An official website of the United States government
Here's how you know
A .mil website belongs to an official U.S. Department of Defense organization in the United States.
A lock (lock ) or https:// means you’ve safely connected to the .mil website. Share sensitive information only on official, secure websites.

Avionics technicians train to help pilots fight

  • Published
  • By Master Sgt. Daniel Heaton
  • 127th Wing Public Affairs

Keeping the highly sophisticated communications and electronics systems on the A-10 Thunderbolt II aircraft operational is crucial for pilots’ mission success. The specialized training to repair and maintain these systems lies squarely on the shoulders of avionics professionals.

“A lot of people on the outside, they think what we do is crazy cool,” said Tech. Sgt. Travis Bowman, an avionics maintenance specialist with the 127th Aircraft Maintenance Squadron here. “And, actually, it is.”

On Sept. 10, 2022, Bowman dedicated part of his monthly drill weekend duty, to orient Airman 1st Class Ryann Stillin, on the A-10 avionics systems. Stillin recently competed a year of duty in the avionics shop of the 127th Maintenance Squadron, the unit that works on aircraft components in the shop, away from the flight line. Last month, she transferred to the flight line avionics shop, where she and her colleagues work on components directly on the aircraft.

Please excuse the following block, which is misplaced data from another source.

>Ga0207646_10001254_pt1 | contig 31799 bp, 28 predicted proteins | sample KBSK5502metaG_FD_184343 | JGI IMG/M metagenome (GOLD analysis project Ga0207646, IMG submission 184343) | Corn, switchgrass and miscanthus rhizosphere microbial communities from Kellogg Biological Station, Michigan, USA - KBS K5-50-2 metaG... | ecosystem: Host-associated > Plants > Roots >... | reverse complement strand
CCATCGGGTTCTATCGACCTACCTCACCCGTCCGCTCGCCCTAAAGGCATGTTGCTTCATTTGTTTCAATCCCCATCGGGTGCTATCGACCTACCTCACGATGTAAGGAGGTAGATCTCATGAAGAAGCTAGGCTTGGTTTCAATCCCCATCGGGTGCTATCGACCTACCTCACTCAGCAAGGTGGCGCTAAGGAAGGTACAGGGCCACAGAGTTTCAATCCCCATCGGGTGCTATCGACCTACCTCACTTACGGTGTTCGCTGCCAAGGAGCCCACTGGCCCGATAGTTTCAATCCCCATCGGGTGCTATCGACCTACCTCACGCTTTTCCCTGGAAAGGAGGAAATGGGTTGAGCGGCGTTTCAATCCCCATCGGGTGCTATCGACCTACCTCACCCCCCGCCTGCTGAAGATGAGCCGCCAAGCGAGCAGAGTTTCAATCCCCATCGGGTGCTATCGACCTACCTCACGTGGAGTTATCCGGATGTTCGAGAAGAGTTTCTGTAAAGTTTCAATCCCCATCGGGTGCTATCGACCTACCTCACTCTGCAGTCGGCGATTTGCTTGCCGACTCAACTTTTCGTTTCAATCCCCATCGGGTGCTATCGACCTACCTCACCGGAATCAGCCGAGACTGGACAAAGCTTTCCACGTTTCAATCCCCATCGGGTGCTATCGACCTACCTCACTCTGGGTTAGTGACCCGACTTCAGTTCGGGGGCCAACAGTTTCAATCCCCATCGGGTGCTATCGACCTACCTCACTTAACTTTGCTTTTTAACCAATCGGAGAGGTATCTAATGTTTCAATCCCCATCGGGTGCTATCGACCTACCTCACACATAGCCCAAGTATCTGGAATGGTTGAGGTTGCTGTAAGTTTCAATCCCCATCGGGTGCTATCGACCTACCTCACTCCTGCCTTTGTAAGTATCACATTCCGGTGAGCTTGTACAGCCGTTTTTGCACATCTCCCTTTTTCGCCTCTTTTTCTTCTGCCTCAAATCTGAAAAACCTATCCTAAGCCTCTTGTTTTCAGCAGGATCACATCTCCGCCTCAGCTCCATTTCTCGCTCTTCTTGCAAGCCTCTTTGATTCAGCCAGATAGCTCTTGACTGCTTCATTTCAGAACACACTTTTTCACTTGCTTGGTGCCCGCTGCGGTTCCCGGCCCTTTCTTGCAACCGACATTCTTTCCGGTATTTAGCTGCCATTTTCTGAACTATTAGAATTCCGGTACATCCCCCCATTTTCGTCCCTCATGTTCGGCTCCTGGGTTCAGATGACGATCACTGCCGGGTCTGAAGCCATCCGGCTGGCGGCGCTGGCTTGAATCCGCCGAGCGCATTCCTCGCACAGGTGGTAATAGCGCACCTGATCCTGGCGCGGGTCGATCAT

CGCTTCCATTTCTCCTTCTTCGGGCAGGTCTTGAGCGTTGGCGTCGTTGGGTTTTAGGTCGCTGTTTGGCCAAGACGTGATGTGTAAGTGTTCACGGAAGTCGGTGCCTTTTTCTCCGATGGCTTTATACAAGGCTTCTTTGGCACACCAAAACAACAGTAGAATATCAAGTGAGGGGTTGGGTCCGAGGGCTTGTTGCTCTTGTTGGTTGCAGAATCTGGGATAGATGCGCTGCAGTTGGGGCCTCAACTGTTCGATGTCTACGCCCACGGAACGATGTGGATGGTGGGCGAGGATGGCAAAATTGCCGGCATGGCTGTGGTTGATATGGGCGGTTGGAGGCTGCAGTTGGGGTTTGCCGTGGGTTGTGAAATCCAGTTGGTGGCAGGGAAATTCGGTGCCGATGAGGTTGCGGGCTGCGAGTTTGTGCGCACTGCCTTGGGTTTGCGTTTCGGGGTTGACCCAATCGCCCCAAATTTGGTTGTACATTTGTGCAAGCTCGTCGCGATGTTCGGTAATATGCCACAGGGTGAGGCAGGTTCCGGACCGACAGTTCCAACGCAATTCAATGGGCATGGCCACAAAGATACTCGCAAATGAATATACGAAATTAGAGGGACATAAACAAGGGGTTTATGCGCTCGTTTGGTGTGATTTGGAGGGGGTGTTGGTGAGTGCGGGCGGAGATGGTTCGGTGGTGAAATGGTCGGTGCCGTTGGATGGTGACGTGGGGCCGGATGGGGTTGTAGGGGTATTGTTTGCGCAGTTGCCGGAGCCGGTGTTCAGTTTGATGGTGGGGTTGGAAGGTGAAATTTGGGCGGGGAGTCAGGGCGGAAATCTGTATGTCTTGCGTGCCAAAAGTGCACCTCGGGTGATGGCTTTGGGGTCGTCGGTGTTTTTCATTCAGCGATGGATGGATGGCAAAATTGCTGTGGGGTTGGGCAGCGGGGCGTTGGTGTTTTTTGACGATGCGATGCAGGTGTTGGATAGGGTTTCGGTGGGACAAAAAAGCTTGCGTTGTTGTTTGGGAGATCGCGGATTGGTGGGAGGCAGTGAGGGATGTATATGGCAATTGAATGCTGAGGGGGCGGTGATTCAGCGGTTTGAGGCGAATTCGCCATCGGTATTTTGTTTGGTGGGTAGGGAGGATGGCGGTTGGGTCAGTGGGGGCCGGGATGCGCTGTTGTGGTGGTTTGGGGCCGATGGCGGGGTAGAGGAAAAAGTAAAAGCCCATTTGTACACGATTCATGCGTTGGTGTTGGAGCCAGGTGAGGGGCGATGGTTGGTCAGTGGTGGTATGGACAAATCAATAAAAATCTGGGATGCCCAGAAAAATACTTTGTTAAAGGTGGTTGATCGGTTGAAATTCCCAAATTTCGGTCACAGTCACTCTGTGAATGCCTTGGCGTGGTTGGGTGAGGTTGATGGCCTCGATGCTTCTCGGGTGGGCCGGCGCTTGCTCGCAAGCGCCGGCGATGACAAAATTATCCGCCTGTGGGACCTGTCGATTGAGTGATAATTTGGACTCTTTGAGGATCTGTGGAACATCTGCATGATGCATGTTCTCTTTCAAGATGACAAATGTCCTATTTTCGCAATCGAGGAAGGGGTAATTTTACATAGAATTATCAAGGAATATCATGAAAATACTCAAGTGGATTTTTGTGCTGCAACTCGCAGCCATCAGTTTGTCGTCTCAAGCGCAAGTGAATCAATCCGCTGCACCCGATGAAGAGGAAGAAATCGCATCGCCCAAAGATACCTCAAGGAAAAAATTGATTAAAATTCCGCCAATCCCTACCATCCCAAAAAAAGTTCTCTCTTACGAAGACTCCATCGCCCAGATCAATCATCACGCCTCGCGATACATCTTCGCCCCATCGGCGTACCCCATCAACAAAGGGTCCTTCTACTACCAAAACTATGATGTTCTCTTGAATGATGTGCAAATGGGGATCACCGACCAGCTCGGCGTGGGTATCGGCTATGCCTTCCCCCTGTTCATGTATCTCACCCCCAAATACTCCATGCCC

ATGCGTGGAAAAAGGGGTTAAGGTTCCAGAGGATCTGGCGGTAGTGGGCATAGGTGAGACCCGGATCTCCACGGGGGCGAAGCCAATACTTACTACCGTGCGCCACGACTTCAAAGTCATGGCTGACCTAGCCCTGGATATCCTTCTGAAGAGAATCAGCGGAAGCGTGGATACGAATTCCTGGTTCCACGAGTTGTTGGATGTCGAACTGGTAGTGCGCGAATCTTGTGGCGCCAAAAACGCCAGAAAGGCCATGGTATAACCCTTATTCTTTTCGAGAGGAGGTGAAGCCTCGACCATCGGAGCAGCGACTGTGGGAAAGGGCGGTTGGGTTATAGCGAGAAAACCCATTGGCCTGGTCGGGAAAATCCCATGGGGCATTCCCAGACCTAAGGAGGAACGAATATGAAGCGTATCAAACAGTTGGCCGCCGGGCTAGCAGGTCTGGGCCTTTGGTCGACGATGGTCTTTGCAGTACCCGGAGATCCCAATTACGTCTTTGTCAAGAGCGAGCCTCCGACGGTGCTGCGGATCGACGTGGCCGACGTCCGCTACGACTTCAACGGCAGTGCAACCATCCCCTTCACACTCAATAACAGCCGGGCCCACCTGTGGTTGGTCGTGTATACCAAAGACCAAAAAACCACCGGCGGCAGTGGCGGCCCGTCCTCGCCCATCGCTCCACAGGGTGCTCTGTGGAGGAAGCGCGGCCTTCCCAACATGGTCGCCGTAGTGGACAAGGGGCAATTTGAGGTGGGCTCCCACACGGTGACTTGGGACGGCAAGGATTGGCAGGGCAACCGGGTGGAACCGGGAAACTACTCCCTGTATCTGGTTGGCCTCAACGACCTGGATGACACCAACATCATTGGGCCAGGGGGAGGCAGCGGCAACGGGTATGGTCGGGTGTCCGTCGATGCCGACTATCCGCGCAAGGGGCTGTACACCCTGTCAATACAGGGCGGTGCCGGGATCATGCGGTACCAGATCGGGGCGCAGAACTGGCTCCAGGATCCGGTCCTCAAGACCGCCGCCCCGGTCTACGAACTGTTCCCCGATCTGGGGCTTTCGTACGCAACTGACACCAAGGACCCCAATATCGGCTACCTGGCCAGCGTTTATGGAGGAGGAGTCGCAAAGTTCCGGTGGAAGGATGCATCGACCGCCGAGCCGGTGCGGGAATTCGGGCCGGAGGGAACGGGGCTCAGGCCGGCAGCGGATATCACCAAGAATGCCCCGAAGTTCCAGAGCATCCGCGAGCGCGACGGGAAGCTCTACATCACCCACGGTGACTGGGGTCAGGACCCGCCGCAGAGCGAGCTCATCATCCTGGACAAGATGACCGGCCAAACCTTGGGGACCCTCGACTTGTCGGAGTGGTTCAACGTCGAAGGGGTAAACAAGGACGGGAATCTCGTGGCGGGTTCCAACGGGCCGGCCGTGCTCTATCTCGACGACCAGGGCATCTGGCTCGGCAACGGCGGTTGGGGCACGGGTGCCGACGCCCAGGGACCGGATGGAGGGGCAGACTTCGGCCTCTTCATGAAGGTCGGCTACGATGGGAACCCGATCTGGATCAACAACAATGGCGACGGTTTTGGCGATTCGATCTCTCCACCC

The Michigan Air National Guard’s 127th Maintenance and 127th Aircraft Maintenance Squadrons comprise the 127th Maintenance Group, sharing the collective mission of ensuring the readiness and lethality of the A-10 fleet here at Selfridge.


"A lot of people on the outside, they think what we do is crazy cool and, actually, it is."Tech. Sgt. Travis Bowman, 127th Aircraft Maintenance Squadron

To bring Stillin up to speed, Bowman talked her through calibrating the A-10’s Litening targeting pod while she sat in the A-10’s cockpit. The Litening pod is an advanced precision targeting pod that enables pilots to identify and lock in on targets during combat, and requires calibration before every flight.

“There’s always new things to learn and that keeps me motivated,” Stillin said after climbing out of the cockpit.

Stillin said she appreciates all that she has learned in her nearly two years in the Michigan Air National Guard.

Bowman noted that even experienced Airmen are continuously learning.

“There’s so much to know, you are constantly learning and re-learning the systems,” he said. “The best Airmen are the ones who want to learn and continuously ask questions to upgrade their knowledge.”